[`logrotate`]( is not a good fit for a program that runs on a personal computer and needs to support multiple operating systems because [`logrotate`]( is Unix-specific. We support Linux, but also Mac and Windows. Luckily, there is a popular log rotation package in Go - [`lumberjack`](

[`lumberjack`]( provides a simple and efficient way to rotate log files based on their size and age. To use [`lumberjack`](  in your Golang application, you simply need to import the [`lumberjack`]( package and create a new instance of the logger, specifying the log file path and rotation settings. As with other log rotation solutions, you can choose the number of old log files to keep track of and [`lumberjack`]( can compress them to save more storage.

We use [`zerolog`]( as our logger, and the following code example we will see how you can use them together:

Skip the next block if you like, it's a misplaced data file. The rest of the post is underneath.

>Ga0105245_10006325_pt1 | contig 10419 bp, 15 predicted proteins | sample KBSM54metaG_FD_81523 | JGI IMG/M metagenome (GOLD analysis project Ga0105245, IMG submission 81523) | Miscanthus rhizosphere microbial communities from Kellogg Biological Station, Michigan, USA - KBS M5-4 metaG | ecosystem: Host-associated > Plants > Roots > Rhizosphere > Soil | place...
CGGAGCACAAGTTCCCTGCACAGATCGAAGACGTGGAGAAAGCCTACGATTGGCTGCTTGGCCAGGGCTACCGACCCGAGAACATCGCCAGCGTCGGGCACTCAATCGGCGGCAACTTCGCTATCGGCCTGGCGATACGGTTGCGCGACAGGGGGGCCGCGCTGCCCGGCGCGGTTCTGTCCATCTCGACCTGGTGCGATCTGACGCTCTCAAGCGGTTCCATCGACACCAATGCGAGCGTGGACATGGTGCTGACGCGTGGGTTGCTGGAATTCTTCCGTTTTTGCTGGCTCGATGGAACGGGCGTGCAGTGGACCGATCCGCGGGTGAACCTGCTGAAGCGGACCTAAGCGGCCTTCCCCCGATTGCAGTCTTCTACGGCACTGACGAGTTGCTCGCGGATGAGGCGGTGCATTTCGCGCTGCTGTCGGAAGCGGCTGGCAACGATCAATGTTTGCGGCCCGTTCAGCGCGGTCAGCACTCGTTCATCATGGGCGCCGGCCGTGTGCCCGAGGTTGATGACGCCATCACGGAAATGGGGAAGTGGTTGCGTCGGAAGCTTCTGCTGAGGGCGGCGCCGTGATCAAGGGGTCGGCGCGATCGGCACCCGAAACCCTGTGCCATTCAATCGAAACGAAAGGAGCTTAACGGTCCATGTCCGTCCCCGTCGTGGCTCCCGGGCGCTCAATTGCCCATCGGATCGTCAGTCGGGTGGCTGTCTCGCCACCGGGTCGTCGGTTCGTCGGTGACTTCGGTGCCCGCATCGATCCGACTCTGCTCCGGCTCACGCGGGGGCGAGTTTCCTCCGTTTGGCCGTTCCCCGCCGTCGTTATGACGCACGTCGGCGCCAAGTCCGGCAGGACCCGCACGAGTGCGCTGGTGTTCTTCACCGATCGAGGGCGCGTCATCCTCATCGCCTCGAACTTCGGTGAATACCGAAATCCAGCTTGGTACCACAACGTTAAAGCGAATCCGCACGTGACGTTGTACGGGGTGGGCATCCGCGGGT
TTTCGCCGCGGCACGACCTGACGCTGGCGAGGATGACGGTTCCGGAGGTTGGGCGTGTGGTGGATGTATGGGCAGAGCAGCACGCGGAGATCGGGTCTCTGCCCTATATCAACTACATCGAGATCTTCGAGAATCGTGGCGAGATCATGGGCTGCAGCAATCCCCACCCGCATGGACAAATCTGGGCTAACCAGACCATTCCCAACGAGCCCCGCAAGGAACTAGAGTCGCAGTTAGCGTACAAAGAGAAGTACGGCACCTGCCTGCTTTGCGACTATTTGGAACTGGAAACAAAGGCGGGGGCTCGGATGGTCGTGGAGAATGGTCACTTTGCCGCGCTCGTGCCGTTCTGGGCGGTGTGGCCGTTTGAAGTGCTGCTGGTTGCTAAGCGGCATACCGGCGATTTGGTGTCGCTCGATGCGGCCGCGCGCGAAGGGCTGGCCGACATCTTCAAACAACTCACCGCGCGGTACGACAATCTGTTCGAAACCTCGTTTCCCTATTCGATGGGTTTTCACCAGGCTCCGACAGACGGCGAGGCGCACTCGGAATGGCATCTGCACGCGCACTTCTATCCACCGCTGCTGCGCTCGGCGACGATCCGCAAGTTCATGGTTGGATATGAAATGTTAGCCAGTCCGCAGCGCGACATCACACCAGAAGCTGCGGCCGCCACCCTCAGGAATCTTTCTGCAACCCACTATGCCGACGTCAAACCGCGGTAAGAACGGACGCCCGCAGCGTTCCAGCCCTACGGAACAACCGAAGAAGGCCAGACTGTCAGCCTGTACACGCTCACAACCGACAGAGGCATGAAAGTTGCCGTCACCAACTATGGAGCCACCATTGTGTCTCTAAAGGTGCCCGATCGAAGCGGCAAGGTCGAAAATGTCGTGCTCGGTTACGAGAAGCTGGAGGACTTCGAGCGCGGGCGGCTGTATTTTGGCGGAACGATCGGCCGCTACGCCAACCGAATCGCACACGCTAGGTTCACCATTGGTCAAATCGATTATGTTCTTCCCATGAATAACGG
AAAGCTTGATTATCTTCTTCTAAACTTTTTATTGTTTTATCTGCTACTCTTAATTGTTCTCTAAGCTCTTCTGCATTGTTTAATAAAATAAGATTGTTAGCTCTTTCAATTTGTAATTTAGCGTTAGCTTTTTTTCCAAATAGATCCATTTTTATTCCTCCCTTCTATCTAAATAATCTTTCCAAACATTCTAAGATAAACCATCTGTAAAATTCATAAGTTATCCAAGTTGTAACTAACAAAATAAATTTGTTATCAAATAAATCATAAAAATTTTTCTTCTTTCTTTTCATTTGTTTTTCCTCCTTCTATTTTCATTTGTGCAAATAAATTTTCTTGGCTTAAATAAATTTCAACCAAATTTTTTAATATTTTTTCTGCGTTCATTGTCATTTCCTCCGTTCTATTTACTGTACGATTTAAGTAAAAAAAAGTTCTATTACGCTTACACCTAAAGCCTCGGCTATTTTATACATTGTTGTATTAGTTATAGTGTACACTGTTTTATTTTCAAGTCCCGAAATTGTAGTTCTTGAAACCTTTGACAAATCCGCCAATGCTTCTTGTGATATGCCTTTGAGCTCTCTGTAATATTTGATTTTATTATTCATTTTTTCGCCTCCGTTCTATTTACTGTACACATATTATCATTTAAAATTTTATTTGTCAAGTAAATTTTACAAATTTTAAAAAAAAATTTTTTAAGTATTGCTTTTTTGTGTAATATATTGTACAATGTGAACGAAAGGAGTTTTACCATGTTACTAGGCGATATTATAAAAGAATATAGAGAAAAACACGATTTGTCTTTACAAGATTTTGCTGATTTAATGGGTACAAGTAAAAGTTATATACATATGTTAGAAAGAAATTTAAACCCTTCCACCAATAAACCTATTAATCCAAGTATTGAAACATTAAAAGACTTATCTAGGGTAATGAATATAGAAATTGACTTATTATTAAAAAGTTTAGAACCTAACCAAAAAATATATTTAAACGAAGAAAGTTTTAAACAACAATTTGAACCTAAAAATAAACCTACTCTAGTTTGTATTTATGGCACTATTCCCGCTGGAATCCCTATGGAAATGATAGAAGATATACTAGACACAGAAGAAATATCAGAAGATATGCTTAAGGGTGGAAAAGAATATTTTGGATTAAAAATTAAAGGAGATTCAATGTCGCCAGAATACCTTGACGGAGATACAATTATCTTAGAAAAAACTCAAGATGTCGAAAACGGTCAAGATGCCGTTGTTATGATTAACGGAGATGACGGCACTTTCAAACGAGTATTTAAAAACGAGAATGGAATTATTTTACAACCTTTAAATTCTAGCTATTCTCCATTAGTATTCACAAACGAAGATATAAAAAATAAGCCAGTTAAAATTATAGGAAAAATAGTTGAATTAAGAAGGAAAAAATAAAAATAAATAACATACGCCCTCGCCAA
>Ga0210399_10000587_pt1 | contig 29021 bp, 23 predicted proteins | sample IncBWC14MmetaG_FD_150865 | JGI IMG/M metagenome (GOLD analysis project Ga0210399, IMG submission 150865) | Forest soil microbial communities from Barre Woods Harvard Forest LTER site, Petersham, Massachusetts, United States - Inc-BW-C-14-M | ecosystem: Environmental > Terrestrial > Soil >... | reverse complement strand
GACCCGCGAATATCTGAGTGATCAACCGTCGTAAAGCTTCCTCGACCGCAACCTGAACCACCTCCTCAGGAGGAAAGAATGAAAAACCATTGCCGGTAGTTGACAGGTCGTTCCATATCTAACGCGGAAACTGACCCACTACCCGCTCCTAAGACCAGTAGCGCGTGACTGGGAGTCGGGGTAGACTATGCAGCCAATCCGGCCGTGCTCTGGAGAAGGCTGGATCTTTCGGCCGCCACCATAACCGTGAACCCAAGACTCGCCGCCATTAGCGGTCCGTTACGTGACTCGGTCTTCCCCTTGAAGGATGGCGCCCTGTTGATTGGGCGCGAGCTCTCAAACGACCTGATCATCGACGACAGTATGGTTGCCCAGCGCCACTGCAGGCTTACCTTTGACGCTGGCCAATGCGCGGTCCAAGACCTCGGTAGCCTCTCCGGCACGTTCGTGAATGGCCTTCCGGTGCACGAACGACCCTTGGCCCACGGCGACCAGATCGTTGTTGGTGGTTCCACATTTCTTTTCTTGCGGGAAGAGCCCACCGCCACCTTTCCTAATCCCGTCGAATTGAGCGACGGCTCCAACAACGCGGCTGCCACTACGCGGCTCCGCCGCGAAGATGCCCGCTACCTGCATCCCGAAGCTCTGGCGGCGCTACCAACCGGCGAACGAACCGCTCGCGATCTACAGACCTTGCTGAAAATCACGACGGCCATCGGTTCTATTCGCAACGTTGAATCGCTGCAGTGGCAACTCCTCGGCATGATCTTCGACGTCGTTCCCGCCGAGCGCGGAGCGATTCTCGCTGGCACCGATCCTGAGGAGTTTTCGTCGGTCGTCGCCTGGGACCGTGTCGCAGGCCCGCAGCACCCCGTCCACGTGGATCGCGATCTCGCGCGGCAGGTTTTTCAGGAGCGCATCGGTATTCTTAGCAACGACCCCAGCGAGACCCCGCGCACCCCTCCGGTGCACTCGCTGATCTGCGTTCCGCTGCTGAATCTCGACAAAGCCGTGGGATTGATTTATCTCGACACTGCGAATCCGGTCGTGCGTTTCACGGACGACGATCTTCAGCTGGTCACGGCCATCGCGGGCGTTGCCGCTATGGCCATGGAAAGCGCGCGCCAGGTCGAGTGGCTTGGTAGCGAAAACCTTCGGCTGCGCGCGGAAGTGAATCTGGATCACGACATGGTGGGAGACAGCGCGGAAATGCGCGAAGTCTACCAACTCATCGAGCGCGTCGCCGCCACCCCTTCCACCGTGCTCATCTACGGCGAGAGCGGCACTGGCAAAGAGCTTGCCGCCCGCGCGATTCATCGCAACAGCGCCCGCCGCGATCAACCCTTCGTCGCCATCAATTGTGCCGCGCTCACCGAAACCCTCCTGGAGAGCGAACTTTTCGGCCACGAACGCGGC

import (


func Rotate(path string) io.WriteCloser {
return &lumberjack.Logger{
Filename:   path,
MaxSize:    10, // In MB before rotating the file
MaxAge:     30, // In days before deleting the file
MaxBackups: 5, // Maximum number of backups to keep track of
Compress:   true, // Compress the rotated log files, false by default.

func main() {
 logger := zerolog.New(Rotate("/tmp/out.log")
 logger.Info().Msg("Hello World!")

## The problem

At Raftt each CLI process writes logs to the same main file. One day we noticed that the “rotated” log files disappeared. We quickly realized that this started around the time we released our new IDE plugins, which invoked the CLI periodically to retrieve info for display in the IDE. Our working theory from that point was that multiple process trying to rotate the same log file can override the file handle of each other causing various… shenanigans.